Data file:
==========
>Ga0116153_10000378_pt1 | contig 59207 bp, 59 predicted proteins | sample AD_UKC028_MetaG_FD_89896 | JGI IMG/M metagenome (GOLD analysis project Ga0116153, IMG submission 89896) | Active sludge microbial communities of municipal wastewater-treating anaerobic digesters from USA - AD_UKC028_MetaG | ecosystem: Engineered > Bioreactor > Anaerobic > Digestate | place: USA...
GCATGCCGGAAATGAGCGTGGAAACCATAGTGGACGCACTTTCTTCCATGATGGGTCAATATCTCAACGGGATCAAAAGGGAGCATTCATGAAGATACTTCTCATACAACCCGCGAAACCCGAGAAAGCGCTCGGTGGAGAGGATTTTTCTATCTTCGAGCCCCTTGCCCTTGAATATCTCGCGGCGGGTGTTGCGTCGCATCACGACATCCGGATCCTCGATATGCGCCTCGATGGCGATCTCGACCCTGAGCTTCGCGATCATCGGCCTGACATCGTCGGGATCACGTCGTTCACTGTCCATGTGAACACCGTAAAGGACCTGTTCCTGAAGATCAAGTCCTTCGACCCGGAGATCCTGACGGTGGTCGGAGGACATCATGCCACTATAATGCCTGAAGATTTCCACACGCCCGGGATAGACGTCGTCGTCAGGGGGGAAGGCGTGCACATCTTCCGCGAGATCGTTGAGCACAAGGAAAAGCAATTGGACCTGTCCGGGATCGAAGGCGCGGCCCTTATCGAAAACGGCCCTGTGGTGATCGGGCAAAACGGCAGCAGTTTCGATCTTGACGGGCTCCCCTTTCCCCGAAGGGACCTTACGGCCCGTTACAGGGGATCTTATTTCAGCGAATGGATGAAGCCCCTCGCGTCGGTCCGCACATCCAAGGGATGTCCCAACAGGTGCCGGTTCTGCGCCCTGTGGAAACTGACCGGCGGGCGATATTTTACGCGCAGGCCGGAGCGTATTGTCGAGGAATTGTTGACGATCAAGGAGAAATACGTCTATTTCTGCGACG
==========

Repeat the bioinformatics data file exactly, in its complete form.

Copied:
>Ga0116153_10000378_pt1 | contig 59207 bp, 59 predicted proteins | sample AD_UKC028_MetaG_FD_89896 | JGI IMG/M metagenome (GOLD analysis project Ga0116153, IMG submission 89896) | Active sludge microbial communities of municipal wastewater-treating anaerobic digesters from USA - AD_UKC028_MetaG | ecosystem: Engineered > Bioreactor > Anaerobic > Digestate | place: USA...
GCATGCCGGAAATGAGCGTGGAAACCATAGTGGACGCACTTTCTTCCATGATGGGTCAATATCTCAACGGGATCAAAAGGGAGCATTCATGAAGATACTTCTCATACAACCCGCGAAACCCGAGAAAGCGCTCGGTGGAGAGGATTTTTCTATCTTCGAGCCCCTTGCCCTTGAATATCTCGCGGCGGGTGTTGCGTCGCATCACGACATCCGGATCCTCGATATGCGCCTCGATGGCGATCTCGACCCTGAGCTTCGCGATCATCGGCCTGACATCGTCGGGATCACGTCGTTCACTGTCCATGTGAACACCGTAAAGGACCTGTTCCTGAAGATCAAGTCCTTCGACCCGGAGATCCTGACGGTGGTCGGAGGACATCATGCCACTATAATGCCTGAAGATTTCCACACGCCCGGGATAGACGTCGTCGTCAGGGGGGAAGGCGTGCACATCTTCCGCGAGATCGTTGAGCACAAGGAAAAGCAATTGGACCTGTCCGGGATCGAAGGCGCGGCCCTTATCGAAAACGGCCCTGTGGTGATCGGGCAAAACGGCAGCAGTTTCGATCTTGACGGGCTCCCCTTTCCCCGAAGGGACCTTACGGCCCGTTACAGGGGATCTTATTTCAGCGAATGGATGAAGCCCCTCGCGTCGGTCCGCACATCCAAGGGATGTCCCAACAGGTGCCGGTTCTGCGCCCTGTGGAAACTGACCGGCGGGCGATATTTTACGCGCAGGCCGGAGCGTATTGTCGAGGAATTGTTGACGATCAAGGAGAAATACGTCTATTTCTGCGACG